Baby Mamas Are Getting Younger
Whose fault is it?
Sarah Palin’s daughter Bristol recently stated that she “obviously discourages teenage pregnancy.” The 18-year-old said about her new son, Tripp, born last month, “Teenagers need to prevent pregnancy to begin with–this isn’t ideal. But I’m fortunate to have a supportive family which is dealing with this together. Tripp is so perfectly precious; we love him with all our hearts. I can’t imagine life without him now.”
The CDC has reported that teen birth rates are up significantly in 26 states, with Mississippi bumping Texas and New Mexico out of the top spot. After 15 years of a decrease in teen births, they are on the upswing again. Why? And what does it mean for us?
There is plenty of blame to go around. The liberals are blaming the increase in funding to abstinence-only sex education, claiming that if kids aren’t taught about birth-control methods, pregnancy rates are destined to go up (coughBristolPalincough). Conservative groups have countered that there are still too many non-abstinence programs out there, and that’s why more kids are having kids (that sounds a little bit like “I know you are, but what am I?” to me, but what do I know?).
And lots of fingers are pointing at the media’s glamorization of teenage pregnancy, or, if they’re not glamorizing it, making it seem a little too … OK. Take, for example, the number of TV shows for teens that either dance around or hit head-on the baby issue: Secret Life of the American Teenager, One Tree Hill and Gossip Girl. Then there was Juno, the highly acclaimed film of 2007 whose sole premise was the decisions that had to be made by an accidentally pregnant teenager.
The overwhelming media coverage of Jamie Lynn Spears’ and Bristol Palin’s pregnancies has brought the topic front and center in many American homes and has forced families to have “the talk” with children at a much younger age than they normally would.
Regardless of who is really at fault, the end result is serious. Here are the cold, hard facts:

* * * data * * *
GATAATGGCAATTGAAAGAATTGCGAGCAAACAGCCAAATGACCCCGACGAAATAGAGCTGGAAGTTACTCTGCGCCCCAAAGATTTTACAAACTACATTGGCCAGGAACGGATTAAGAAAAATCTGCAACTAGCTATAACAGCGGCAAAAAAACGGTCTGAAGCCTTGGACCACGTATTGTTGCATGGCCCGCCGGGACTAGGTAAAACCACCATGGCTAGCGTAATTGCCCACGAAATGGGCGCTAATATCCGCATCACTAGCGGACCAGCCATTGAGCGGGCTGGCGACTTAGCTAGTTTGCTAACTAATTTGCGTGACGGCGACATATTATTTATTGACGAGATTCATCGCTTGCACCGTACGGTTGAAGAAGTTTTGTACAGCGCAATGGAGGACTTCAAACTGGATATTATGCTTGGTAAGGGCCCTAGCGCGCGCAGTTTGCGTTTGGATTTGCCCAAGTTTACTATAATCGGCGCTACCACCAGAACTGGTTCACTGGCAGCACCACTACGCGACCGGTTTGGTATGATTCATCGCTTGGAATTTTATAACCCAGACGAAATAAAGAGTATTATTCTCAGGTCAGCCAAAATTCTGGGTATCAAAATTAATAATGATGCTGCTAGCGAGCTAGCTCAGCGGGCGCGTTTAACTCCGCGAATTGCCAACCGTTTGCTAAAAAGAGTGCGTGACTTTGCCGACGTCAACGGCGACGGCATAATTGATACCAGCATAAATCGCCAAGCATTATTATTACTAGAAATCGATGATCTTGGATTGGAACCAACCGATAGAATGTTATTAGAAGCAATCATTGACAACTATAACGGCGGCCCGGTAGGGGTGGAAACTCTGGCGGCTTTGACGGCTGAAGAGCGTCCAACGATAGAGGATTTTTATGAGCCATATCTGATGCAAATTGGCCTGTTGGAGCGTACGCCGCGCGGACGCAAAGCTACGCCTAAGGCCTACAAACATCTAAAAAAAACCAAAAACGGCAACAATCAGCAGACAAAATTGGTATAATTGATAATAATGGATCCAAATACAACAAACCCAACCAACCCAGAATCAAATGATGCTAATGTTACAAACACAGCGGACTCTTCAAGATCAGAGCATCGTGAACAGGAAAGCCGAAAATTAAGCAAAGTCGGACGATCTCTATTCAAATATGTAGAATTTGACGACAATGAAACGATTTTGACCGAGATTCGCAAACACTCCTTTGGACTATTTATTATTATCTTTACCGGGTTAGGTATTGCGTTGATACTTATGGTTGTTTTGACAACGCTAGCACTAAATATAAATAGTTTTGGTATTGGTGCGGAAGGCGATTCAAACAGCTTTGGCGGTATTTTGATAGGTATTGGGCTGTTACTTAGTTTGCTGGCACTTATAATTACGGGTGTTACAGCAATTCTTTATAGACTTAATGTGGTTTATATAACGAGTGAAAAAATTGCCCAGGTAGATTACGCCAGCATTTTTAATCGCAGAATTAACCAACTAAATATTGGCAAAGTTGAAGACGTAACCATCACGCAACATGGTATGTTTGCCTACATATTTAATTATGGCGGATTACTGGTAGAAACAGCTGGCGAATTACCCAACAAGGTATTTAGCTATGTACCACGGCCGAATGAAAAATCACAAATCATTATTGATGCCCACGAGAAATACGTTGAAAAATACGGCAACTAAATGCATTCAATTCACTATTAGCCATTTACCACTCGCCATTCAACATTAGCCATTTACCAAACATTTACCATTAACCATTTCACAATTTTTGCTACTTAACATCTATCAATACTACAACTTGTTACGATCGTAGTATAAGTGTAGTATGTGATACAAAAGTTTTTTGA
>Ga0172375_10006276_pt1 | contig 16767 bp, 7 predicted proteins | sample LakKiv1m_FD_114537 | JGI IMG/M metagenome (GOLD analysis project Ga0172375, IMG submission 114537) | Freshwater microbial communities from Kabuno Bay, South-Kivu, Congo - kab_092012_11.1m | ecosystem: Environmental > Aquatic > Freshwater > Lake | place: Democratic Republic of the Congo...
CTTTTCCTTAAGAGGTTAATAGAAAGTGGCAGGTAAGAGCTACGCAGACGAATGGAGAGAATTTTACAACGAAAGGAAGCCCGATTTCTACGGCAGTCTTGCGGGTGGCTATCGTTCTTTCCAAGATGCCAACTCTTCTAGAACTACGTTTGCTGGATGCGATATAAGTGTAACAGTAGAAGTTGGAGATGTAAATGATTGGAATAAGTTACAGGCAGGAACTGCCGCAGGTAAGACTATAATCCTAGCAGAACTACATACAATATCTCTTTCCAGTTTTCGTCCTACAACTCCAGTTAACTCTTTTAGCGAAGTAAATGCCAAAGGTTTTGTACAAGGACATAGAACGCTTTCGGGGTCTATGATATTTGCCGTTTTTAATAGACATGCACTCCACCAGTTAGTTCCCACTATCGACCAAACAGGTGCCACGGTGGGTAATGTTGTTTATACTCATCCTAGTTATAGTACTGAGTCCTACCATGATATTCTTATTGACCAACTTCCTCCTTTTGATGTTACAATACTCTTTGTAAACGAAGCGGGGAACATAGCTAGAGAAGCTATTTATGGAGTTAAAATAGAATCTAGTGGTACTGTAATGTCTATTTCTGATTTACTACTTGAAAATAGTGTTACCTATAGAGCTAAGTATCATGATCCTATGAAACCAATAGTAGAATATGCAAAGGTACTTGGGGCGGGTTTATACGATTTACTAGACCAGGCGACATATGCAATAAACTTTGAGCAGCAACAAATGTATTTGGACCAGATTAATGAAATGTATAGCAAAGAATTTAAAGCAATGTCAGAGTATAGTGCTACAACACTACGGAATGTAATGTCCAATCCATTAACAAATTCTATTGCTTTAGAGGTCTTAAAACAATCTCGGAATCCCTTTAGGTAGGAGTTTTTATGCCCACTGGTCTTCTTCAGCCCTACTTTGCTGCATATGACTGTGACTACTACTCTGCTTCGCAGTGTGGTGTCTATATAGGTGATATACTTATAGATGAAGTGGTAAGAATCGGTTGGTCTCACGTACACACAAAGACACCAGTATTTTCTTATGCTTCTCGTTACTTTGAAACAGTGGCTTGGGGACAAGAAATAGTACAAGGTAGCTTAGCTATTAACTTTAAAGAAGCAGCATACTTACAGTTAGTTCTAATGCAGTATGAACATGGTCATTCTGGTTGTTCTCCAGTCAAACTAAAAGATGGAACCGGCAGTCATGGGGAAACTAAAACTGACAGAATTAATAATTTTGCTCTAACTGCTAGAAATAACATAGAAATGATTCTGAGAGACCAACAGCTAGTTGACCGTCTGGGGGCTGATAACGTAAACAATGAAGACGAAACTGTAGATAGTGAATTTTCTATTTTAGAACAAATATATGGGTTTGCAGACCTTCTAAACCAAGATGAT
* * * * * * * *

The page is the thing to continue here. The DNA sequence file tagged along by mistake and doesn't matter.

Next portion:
*Thirty-four percent of women become pregnant before they turn 20. THIRTY-FOUR PERCENT! Think of ten of your daughter’s friends: Statistically speaking, three of them will become pregnant as a teen!
*Roughly a third of teenage pregnancies end in abortion.
*Teens who view the most sexual content on TV are twice as likely to become involved in a teenage pregnancy than teens who watch the least amount.
So what can you do? Talk to your kids! Talk to them every day, even when it’s hard. Even when it seems like they don’t want to talk. Half of teenagers claim to believe information they get from Mom and Dad, as opposed to 12 percent who trust their friends more. Know where they are, whom they’re with and what they’re doing. Sixty percent of teenagers report losing their virginity at home while their parents are away.
Ask questions and listen to the answers. Set boundaries and enforce them. And be there as much as you possibly can. Kids with strong attachments to their parents are much less likely to have sex at a young age. Allow your kids to ask questions, and answer them as honestly as you can. Try not to judge.
I once read that when children are the most unlovable, that’s when they need love the most. I believe it’s also true that kids push their parents away just when they need them the most. Push back!